Client v supplier, or client & supplier?

Thinking about the human side of business proved vital when I moved from internal IT work to a role in which I was a supplier dealing with customers. For many IT professionals this is a minefield. You have to be so careful, and many of us lack the instincts and training to handle it.

Many people have been brutalised by adversarial relationships between suppliers and clients. Some clients see it as their job to challenge suppliers (acceptable), but this can tip over into confrontation, hostility and personal attacks (unacceptable). After some experience of that, supplier staff can start to think that any response short of physical violence is acceptably diplomatic.

When I worked for a big supplier they took care to send the cool heads with long fuses into the more stressful customer facing situations, and to keep the hot heads in the background. I was one of the cool heads. You need people who will be polite and professional, but who are prepared to engage with clients as people first, and clients second. Once you build a personal relationship with the client then the business becomes much easier. It helps if there is continuity on both sides, rather than the supplier rotating key staff every few months.

In my career I’ve met very few people who have been irredeemably unpleasant and obnoxious. Mostly when clients have been difficult it has been in response to pressures from within their organisation. If you understand their position, and understand them as people, then it’s usually possible to work with them pleasantly and constructively. It’s not a fair game, and sometimes client staff will treat suppliers with a lack of respect that they wouldn’t dream of tolerating in return. Suppliers have to be much more careful and sensitive than client staff. That’s just the way it is.

It’s pragmatic, not sentimental

Dealing with people as individuals, understanding their motivation, and showing them respect isn’t just the right way to treat people, but it’s also a highly practical way of handling clients. Once you have persuaded the client that you are doing your best on their behalf, and also of course that you are competent, everything becomes easier. The client perceives that you have hit tough problems that you are trying to resolve, not that you have failed. That’s because you’ve earned their trust and respect. Earned is the key word. It doesn’t just happen. You have to work at it.

There have been many times in my career when the time I’ve invested in early stages of a project getting to know and understand the client staff well has paid dividends later; when we hit serious problems, when I had to persuade the client to change their strategy, when I had to persuade the client that the contract had mistaken assumptions.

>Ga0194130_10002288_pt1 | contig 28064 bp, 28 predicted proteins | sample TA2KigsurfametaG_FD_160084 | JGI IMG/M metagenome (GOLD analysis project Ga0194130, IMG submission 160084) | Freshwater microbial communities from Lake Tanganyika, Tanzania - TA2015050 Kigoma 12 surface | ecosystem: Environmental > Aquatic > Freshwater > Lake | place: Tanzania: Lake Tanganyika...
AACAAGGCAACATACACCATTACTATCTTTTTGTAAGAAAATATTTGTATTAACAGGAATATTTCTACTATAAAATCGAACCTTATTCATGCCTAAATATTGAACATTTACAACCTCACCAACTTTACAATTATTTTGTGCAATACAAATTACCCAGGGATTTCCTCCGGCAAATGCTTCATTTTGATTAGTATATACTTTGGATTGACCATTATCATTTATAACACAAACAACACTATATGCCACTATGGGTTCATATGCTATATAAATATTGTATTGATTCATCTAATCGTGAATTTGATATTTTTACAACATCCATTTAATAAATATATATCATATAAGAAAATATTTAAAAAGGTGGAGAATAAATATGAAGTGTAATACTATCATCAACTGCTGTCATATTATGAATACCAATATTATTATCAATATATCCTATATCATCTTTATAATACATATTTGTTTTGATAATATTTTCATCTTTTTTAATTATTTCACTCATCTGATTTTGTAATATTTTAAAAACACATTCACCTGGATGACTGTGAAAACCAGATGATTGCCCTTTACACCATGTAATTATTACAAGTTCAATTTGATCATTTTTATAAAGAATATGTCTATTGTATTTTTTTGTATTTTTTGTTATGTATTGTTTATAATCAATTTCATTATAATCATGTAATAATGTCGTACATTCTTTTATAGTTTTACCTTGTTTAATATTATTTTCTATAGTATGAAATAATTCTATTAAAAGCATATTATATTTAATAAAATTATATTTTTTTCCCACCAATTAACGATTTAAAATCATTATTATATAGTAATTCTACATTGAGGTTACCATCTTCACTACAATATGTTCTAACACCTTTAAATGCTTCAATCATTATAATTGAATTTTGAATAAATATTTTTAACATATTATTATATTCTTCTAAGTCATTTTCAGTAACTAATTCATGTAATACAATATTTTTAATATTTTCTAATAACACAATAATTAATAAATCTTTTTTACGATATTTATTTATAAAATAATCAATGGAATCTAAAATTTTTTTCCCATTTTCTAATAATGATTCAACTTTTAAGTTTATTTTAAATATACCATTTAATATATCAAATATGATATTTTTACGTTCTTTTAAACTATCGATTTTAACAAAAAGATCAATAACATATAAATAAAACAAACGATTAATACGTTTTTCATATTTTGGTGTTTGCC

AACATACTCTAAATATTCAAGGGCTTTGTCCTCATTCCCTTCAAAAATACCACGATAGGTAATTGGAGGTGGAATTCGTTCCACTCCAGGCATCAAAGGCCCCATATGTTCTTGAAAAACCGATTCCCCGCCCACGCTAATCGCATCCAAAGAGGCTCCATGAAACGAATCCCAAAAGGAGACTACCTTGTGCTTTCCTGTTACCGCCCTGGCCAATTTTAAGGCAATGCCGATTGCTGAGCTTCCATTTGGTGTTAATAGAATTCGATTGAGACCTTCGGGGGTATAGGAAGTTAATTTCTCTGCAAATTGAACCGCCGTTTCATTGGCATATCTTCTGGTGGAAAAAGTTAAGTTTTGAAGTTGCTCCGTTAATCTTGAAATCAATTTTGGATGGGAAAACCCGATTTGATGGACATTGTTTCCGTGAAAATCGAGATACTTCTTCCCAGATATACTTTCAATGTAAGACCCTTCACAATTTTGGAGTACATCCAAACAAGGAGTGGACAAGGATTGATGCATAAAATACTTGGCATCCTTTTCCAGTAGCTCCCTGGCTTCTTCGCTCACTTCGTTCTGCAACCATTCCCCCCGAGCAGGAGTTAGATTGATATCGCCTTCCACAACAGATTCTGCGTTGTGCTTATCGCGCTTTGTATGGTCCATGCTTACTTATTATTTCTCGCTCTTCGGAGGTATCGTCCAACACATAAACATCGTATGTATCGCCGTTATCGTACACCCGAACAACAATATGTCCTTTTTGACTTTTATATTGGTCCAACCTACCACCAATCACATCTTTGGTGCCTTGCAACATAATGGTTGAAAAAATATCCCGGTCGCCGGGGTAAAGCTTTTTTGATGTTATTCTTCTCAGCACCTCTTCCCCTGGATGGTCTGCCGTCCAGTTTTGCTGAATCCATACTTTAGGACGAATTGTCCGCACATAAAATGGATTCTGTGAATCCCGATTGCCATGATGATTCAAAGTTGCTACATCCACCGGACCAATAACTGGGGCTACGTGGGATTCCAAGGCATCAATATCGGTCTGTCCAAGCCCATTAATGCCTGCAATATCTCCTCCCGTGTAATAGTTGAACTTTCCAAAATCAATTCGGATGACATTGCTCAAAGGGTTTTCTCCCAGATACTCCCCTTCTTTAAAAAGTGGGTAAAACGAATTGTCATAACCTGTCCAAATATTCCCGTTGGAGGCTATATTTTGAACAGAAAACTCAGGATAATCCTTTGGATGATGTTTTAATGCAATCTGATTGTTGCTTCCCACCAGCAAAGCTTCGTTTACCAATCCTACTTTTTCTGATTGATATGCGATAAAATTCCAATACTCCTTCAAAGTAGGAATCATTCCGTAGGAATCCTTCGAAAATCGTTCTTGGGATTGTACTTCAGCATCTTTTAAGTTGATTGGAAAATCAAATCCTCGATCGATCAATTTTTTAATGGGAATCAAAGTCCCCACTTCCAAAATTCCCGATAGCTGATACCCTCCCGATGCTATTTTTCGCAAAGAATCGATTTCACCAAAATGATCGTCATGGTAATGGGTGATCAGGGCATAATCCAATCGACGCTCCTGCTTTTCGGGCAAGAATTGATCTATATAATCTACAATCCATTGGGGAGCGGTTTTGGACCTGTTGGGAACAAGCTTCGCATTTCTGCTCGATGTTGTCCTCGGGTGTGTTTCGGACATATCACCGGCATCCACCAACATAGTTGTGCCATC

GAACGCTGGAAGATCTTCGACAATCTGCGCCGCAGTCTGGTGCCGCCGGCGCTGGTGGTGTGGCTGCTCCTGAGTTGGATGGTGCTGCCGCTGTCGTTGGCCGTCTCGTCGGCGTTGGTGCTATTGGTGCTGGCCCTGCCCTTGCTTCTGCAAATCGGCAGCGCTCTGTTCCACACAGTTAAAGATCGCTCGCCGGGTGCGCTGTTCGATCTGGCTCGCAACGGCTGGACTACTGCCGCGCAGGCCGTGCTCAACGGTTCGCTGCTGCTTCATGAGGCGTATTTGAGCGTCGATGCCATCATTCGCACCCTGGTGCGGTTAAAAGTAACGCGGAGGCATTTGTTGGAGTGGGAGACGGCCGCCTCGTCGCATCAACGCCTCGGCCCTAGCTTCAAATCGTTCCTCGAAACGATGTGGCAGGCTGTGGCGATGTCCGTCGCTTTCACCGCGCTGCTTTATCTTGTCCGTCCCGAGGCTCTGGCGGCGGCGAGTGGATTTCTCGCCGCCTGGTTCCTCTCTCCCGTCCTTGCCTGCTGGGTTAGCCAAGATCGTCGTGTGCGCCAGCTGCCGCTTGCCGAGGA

I was able to get my way not through bullying, or manipulation, or scare tactics, but because I was speaking to people who already respected, and above all trusted me. If the client had thought I was a chancer, unreliable or concerned only with my employer’s short term interests then discussion would have been closed down. At best I’d have been told brusquely to get on with it. At worst there would have been a shouting match and escalation to senior management to bring me into line.

Obviously, the longer you spend with a particular client the better the personal relationships you can build up. However, even on short term assignments the personal touch mustn’t be overlooked. In fact, the shorter the assignment the more important it can be. If you’re doing a consultancy exercise lasting only a few days then the people might be the highest priority. Instead of a dispassionate analysis of what is being done, and how it is being carried out, you can get a better, quick feel by seeing how people are responding to their environment and gauging their experience and knowledge.

I’ll never be a social worker or a counsellor, and I do screw up, but I think I’ve learnt enough to counter my worst instincts. Homing in on technical issues, statistics and processes might seem rigourous and objective. Often it’s just the comfortable option. In the end, it’s all about people. Come to think of it, they should be the starting point too.

These issues might be more sharply defined in commercial relationships between clients and suppliers, but they are still relevant to internal IT staff who deal only with fellow employees of the same company. They’re also highly relevant when dealing with other members of the same project or team.

What about testing?

What’s all that got to do with testing? Nothing and everything. I’ve quite deliberately reached this stage without mentioning testing.

The purpose of testing is to let the right people have the information they require about the product and the risks. The product is usually destined for people to use. Testing is not a mechanical process of checking the product against the requirements. Ultimately it’s about people, and to understand our role we have to understand the people, whether they are colleagues, managers, clients or end users.

If we only know testing as a technical, dispassionate process then we don’t really know what we’re doing. That’s why I mangled Kipling’s quote about England for my title. What do they know of testing who only testing know?